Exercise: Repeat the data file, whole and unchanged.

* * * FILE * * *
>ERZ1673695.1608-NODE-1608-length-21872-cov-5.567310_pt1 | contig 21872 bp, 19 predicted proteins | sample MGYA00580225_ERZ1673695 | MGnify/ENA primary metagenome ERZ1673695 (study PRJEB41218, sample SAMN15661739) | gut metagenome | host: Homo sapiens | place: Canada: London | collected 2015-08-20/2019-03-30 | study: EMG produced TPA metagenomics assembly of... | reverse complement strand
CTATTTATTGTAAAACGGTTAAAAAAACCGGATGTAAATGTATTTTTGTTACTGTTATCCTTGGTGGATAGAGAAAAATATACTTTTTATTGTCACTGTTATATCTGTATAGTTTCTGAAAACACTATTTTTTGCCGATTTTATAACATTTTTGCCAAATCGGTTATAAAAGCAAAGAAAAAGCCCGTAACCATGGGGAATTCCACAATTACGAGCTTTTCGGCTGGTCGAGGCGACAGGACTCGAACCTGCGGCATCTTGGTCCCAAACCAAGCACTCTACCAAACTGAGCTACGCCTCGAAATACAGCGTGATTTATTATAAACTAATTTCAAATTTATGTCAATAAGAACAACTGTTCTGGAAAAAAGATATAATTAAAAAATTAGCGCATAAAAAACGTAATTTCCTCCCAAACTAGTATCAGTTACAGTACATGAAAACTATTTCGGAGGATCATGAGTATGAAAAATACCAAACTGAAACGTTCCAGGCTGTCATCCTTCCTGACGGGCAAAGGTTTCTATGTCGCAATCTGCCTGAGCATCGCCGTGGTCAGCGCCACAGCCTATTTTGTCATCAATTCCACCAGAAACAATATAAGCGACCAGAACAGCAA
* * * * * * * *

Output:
>ERZ1673695.1608-NODE-1608-length-21872-cov-5.567310_pt1 | contig 21872 bp, 19 predicted proteins | sample MGYA00580225_ERZ1673695 | MGnify/ENA primary metagenome ERZ1673695 (study PRJEB41218, sample SAMN15661739) | gut metagenome | host: Homo sapiens | place: Canada: London | collected 2015-08-20/2019-03-30 | study: EMG produced TPA metagenomics assembly of... | reverse complement strand
CTATTTATTGTAAAACGGTTAAAAAAACCGGATGTAAATGTATTTTTGTTACTGTTATCCTTGGTGGATAGAGAAAAATATACTTTTTATTGTCACTGTTATATCTGTATAGTTTCTGAAAACACTATTTTTTGCCGATTTTATAACATTTTTGCCAAATCGGTTATAAAAGCAAAGAAAAAGCCCGTAACCATGGGGAATTCCACAATTACGAGCTTTTCGGCTGGTCGAGGCGACAGGACTCGAACCTGCGGCATCTTGGTCCCAAACCAAGCACTCTACCAAACTGAGCTACGCCTCGAAATACAGCGTGATTTATTATAAACTAATTTCAAATTTATGTCAATAAGAACAACTGTTCTGGAAAAAAGATATAATTAAAAAATTAGCGCATAAAAAACGTAATTTCCTCCCAAACTAGTATCAGTTACAGTACATGAAAACTATTTCGGAGGATCATGAGTATGAAAAATACCAAACTGAAACGTTCCAGGCTGTCATCCTTCCTGACGGGCAAAGGTTTCTATGTCGCAATCTGCCTGAGCATCGCCGTGGTCAGCGCCACAGCCTATTTTGTCATCAATTCCACCAGAAACAATATAAGCGACCAGAACAGCAA